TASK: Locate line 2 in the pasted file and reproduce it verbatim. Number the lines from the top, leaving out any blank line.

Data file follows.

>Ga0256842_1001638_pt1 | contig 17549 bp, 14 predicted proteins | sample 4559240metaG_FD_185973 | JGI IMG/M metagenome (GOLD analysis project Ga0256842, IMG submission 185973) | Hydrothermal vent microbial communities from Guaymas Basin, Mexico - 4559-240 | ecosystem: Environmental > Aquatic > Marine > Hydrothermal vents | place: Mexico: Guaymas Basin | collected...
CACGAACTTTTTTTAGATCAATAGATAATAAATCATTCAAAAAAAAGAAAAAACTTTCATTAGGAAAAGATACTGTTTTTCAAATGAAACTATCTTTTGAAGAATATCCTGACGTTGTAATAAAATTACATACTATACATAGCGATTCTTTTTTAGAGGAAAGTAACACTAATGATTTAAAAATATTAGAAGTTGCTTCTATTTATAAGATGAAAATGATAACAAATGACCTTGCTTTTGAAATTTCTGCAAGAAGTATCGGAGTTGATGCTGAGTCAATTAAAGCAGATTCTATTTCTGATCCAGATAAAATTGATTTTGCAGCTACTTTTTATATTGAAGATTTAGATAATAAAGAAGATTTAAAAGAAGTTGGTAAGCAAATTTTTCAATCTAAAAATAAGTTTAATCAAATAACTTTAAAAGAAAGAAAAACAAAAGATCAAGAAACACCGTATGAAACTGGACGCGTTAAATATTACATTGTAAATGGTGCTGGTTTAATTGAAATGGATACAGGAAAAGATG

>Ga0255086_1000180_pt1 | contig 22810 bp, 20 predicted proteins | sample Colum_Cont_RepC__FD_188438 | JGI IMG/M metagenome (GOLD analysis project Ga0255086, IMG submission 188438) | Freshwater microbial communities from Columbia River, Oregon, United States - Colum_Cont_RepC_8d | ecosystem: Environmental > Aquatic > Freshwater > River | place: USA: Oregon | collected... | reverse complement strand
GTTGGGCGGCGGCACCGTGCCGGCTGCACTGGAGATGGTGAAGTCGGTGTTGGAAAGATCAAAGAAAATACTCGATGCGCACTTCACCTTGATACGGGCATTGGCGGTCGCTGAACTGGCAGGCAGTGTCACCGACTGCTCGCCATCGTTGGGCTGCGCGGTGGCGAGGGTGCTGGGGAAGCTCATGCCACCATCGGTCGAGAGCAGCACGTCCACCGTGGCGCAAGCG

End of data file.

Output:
CACGAACTTTTTTTAGATCAATAGATAATAAATCATTCAAAAAAAAGAAAAAACTTTCATTAGGAAAAGATACTGTTTTTCAAATGAAACTATCTTTTGAAGAATATCCTGACGTTGTAATAAAATTACATACTATACATAGCGATTCTTTTTTAGAGGAAAGTAACACTAATGATTTAAAAATATTAGAAGTTGCTTCTATTTATAAGATGAAAATGATAACAAATGACCTTGCTTTTGAAATTTCTGCAAGAAGTATCGGAGTTGATGCTGAGTCAATTAAAGCAGATTCTATTTCTGATCCAGATAAAATTGATTTTGCAGCTACTTTTTATATTGAAGATTTAGATAATAAAGAAGATTTAAAAGAAGTTGGTAAGCAAATTTTTCAATCTAAAAATAAGTTTAATCAAATAACTTTAAAAGAAAGAAAAACAAAAGATCAAGAAACACCGTATGAAACTGGACGCGTTAAATATTACATTGTAAATGGTGCTGGTTTAATTGAAATGGATACAGGAAAAGATG